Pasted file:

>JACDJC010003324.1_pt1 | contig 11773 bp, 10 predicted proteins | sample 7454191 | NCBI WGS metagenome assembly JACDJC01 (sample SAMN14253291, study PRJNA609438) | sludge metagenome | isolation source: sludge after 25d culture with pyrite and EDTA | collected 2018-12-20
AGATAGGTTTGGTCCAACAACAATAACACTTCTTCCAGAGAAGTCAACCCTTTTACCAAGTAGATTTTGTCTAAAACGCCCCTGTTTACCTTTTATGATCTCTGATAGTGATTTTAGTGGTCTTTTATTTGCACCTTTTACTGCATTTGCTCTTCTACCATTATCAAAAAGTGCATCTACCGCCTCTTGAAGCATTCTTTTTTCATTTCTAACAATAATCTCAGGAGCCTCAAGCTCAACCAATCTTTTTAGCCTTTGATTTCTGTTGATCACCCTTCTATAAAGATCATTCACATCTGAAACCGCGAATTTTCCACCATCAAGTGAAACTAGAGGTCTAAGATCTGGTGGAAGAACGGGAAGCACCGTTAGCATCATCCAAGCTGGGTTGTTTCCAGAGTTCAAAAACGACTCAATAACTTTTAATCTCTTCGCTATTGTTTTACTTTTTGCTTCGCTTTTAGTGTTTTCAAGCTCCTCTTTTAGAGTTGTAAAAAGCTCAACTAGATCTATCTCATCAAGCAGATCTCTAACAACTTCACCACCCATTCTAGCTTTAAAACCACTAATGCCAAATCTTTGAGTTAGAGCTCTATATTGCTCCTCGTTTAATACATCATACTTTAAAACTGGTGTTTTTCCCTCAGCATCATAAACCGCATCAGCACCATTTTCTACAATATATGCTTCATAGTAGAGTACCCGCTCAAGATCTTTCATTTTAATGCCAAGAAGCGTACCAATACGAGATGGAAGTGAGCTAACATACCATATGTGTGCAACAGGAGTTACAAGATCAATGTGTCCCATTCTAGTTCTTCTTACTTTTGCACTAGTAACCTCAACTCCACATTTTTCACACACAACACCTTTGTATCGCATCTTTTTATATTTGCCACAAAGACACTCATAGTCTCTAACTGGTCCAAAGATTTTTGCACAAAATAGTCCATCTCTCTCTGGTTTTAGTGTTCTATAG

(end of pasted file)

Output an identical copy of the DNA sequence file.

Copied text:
>JACDJC010003324.1_pt1 | contig 11773 bp, 10 predicted proteins | sample 7454191 | NCBI WGS metagenome assembly JACDJC01 (sample SAMN14253291, study PRJNA609438) | sludge metagenome | isolation source: sludge after 25d culture with pyrite and EDTA | collected 2018-12-20
AGATAGGTTTGGTCCAACAACAATAACACTTCTTCCAGAGAAGTCAACCCTTTTACCAAGTAGATTTTGTCTAAAACGCCCCTGTTTACCTTTTATGATCTCTGATAGTGATTTTAGTGGTCTTTTATTTGCACCTTTTACTGCATTTGCTCTTCTACCATTATCAAAAAGTGCATCTACCGCCTCTTGAAGCATTCTTTTTTCATTTCTAACAATAATCTCAGGAGCCTCAAGCTCAACCAATCTTTTTAGCCTTTGATTTCTGTTGATCACCCTTCTATAAAGATCATTCACATCTGAAACCGCGAATTTTCCACCATCAAGTGAAACTAGAGGTCTAAGATCTGGTGGAAGAACGGGAAGCACCGTTAGCATCATCCAAGCTGGGTTGTTTCCAGAGTTCAAAAACGACTCAATAACTTTTAATCTCTTCGCTATTGTTTTACTTTTTGCTTCGCTTTTAGTGTTTTCAAGCTCCTCTTTTAGAGTTGTAAAAAGCTCAACTAGATCTATCTCATCAAGCAGATCTCTAACAACTTCACCACCCATTCTAGCTTTAAAACCACTAATGCCAAATCTTTGAGTTAGAGCTCTATATTGCTCCTCGTTTAATACATCATACTTTAAAACTGGTGTTTTTCCCTCAGCATCATAAACCGCATCAGCACCATTTTCTACAATATATGCTTCATAGTAGAGTACCCGCTCAAGATCTTTCATTTTAATGCCAAGAAGCGTACCAATACGAGATGGAAGTGAGCTAACATACCATATGTGTGCAACAGGAGTTACAAGATCAATGTGTCCCATTCTAGTTCTTCTTACTTTTGCACTAGTAACCTCAACTCCACATTTTTCACACACAACACCTTTGTATCGCATCTTTTTATATTTGCCACAAAGACACTCATAGTCTCTAACTGGTCCAAAGATTTTTGCACAAAATAGTCCATCTCTCTCTGGTTTTAGTGTTCTATAG